KmM = Kilometer Marker
Read this page for a lot of background information about cycling in the French Alps.
13 km, 1,072 meters of climbing. The icon of icons – the most famous climb in the world. 21 switchbacks, steep from the gun, and beautiful views of the road above as you get higher. If you are in the area you have to ride it. The natural place to stop is in the town of Alpe d’Huez, with all the stores, bars, and restaurants. The official climb goes on for maybe another 1.4 km, following signs for Itineraire de Tour de France, and finishes at a rather nondescript sign. Enough said.
Update: August 2017. From the top of the Alpe d’Huez climb, you can continue past the airport (Altiport) and over to the Col de Sarenne (about 300 meters of additional climbing, with some 11-12% on the final stretch up to the Col.) Then descend the beautiful switchbacks on the other side to the Barrage du Chambon, cross the dam, then continue down the valley back to Le Bourg-d’Oisans. The whole loop is about 49.7 km with 1,493 meters of climbing, and goes through much more remote and wild country than the climb up Alpe d’Huez. Well worth doing. In 2013 the Tour de France had the riders climb Alpe d’Huez twice, riding over to and down the Col de Sarenne in between.
Update: August 2019. Via Pas de la Confession. This year we rode an alternative start to Alpe d’Huez. It starts at the intersection of the D526 and D44 a few kilometers before you get to Le Bourg d’Oisans. Ride up the D44, signed to Villard-Reculas, which you reach after about 12 km and 717 meters of climbing. In another 2 km along a much narrower road, you reach the Pas de la Confession. From here you descend almost 2 km to the village of Huez. Turn left here and continue up the main climb to Alpe d’Huez. It’s a fun and interesting alternative if you’ve already ridden the main climb.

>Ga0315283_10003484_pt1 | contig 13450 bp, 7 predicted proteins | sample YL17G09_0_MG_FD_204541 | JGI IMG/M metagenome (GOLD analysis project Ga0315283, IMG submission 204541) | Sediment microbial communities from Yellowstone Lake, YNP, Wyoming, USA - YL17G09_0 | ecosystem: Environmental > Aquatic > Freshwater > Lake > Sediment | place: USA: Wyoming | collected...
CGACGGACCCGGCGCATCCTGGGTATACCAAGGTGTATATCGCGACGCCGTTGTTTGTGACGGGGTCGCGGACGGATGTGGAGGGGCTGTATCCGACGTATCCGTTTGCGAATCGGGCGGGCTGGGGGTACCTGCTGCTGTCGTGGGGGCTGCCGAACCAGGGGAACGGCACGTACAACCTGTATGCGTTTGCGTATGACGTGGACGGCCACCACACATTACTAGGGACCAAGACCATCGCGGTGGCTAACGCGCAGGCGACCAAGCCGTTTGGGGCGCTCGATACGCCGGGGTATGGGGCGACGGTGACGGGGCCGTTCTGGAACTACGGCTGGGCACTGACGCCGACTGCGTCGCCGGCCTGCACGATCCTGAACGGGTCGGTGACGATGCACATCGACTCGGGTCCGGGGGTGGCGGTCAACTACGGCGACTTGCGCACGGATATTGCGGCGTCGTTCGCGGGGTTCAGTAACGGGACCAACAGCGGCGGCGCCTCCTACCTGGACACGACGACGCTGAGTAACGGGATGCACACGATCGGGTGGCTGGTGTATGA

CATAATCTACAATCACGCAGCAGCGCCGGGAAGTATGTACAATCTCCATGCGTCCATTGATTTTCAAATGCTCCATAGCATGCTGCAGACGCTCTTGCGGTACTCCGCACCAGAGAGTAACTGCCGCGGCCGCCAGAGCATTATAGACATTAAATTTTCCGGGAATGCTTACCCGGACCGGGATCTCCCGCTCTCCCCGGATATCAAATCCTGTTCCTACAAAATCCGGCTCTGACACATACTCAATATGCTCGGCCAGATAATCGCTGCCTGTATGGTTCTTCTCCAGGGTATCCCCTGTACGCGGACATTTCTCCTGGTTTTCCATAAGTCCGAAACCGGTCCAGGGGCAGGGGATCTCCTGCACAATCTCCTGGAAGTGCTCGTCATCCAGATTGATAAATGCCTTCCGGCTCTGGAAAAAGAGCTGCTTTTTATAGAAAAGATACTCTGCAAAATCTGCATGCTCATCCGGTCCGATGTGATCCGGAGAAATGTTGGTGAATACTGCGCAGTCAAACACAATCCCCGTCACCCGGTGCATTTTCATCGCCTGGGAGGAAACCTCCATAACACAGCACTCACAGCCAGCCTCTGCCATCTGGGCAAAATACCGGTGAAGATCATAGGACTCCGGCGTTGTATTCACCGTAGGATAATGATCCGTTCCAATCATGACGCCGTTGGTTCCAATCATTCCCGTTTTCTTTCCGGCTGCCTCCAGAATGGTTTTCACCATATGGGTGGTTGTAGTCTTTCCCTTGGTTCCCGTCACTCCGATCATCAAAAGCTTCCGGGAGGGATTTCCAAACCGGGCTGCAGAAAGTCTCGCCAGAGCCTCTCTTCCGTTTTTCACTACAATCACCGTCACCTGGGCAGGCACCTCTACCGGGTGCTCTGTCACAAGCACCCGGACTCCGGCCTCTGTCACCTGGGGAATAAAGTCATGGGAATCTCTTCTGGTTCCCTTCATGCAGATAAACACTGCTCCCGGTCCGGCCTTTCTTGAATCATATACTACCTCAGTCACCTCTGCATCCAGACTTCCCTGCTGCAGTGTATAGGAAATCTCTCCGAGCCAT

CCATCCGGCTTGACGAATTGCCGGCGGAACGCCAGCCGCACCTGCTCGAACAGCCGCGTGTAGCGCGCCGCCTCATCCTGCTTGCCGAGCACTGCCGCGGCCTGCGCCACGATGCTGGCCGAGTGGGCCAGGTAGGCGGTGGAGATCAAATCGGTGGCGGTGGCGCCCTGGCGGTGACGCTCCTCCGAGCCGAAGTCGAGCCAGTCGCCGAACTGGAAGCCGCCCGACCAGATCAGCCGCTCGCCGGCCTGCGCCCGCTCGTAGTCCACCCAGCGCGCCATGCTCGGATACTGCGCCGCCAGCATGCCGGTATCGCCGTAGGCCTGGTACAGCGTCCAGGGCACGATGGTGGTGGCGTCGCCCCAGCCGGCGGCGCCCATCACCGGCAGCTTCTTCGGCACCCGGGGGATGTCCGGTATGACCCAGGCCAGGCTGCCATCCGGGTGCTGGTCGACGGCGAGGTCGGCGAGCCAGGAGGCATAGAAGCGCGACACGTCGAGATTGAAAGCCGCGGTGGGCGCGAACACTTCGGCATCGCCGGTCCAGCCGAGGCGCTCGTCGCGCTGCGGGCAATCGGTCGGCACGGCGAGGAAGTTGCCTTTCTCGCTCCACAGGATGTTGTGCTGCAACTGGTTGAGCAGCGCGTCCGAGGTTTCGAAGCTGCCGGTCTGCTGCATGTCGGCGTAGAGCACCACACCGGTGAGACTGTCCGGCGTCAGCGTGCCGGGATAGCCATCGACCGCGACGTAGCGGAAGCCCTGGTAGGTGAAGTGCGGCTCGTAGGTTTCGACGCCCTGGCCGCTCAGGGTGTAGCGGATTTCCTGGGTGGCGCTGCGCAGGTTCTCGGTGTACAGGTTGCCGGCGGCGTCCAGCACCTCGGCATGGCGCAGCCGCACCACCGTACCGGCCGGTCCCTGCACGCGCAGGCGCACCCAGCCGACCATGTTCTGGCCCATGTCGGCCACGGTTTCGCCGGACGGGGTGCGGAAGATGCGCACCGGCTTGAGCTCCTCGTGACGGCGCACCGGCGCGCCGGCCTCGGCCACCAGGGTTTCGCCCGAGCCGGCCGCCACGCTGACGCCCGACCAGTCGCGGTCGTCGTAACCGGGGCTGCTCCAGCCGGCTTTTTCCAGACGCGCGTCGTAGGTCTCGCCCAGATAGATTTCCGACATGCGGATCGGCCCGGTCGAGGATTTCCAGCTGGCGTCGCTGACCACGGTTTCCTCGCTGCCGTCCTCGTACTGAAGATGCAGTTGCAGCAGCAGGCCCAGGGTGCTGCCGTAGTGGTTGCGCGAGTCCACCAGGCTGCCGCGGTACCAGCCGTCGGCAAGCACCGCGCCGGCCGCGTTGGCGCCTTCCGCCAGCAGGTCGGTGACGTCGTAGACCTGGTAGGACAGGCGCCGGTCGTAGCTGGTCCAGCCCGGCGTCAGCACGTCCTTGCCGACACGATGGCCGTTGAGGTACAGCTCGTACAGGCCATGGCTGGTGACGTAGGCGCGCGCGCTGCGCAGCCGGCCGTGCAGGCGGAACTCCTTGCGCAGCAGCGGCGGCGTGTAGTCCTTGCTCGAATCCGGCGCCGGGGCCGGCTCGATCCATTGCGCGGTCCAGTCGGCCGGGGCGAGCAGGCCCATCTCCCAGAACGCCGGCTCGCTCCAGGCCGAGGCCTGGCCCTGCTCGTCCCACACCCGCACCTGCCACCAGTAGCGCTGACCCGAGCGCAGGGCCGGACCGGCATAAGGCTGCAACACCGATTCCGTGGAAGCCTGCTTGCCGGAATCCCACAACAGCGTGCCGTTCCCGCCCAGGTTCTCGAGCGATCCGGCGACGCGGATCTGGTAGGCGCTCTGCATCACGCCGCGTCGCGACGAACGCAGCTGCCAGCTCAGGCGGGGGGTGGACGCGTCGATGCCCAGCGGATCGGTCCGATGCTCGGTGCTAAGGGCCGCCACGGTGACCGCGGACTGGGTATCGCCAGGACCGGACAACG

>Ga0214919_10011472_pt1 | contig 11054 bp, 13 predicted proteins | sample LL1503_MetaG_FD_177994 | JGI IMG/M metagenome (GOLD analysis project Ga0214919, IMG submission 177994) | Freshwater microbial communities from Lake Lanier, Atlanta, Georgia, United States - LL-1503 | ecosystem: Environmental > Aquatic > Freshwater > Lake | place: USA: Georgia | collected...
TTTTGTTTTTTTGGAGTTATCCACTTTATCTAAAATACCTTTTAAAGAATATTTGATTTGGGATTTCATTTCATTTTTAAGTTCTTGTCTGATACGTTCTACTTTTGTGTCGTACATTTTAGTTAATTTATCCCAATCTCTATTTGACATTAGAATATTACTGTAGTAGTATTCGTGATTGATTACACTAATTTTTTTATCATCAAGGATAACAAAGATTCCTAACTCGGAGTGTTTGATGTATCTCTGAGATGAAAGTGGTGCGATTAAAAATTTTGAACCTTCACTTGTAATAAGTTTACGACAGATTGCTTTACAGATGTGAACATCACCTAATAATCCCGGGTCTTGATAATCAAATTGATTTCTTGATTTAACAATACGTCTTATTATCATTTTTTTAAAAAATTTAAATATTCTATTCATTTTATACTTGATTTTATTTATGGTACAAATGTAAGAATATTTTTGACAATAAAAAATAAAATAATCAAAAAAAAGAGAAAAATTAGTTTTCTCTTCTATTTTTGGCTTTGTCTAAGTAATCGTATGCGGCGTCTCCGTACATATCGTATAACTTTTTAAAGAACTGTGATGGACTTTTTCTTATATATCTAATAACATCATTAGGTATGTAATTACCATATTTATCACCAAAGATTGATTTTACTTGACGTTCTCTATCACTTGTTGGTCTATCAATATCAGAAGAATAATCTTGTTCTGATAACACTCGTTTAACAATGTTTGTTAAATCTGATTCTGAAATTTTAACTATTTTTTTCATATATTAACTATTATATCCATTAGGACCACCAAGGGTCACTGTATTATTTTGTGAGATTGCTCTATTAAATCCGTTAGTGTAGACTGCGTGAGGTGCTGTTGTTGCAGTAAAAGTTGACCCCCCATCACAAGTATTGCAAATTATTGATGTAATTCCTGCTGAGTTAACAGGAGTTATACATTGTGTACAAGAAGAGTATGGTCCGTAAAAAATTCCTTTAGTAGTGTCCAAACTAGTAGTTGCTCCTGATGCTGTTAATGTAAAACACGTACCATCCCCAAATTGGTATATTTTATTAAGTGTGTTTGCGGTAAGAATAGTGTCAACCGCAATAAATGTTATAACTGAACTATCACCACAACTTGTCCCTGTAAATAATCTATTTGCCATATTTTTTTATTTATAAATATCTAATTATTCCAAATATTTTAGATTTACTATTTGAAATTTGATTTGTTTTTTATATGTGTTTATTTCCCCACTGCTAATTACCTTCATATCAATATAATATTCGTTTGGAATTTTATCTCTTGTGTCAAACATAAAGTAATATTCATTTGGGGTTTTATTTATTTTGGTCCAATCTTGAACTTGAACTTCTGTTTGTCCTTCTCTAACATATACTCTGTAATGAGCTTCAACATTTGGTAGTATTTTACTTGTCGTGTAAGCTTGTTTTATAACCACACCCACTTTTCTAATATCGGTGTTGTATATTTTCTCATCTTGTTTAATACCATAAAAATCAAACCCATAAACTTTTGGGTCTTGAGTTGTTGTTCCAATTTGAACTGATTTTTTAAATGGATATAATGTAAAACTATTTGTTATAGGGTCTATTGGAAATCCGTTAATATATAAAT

Col du Glandon / Col de la Croix de Fer
See the description in the Maurienne Valley page.
Col de Sarenne
About 13 km and 975 meters (3,199 feet) of ascent. The best of the rest. If you’ve done Alpe d’Huez and the Col du Glandon, you’ll be looking for other climbs around Le Bourg-d’Oisans. Of the ones I’ve done, this is the best. I started at the Lac du Chambon dam. Just before the tunnel, which at the time of writing is closed, you head up the valley towards Mizoën. After about 6 km, just as you enter Clavans-le-Haut, you make a very sharp left and start heading up the hillside. Just before 8 km the road becomes a patchwork quilt of repairs, which is okay on the way up, but makes for a rather bumpy ride on the way down. The views become better and better as you climb.
Col du Sabot
About 14.5 km and 1,290 meters (4,232 feet) of climbing. A lesser known – and steep – ride which takes off from the lake at the start of the Col du Glandon and climbs steeply past the town of Vaujany. Just past the next village, La Villette, you’ll come across a surprising sight – tennis courts. At this point the road leaves civilization, the road surface becomes less smooth, and you head up into the wilderness. Eventually the road finishes at a large dirt parking lot at the col.
Les Deux Alpes
About 8.5 km and 590 meters (1,936 feet) of climbing from Lac du Chambon. A steady but uninteresting climb with no views until you finish the ride in the town of Les 2 Alpes and see some impressive mountains in the far background.
Links and Other Clicks
The Oisans Col Series. In 2015 every Tuesday the road up one of the climbs near Bourg d’Oisans will be closed to cars so that cyclists can have the road to themselves.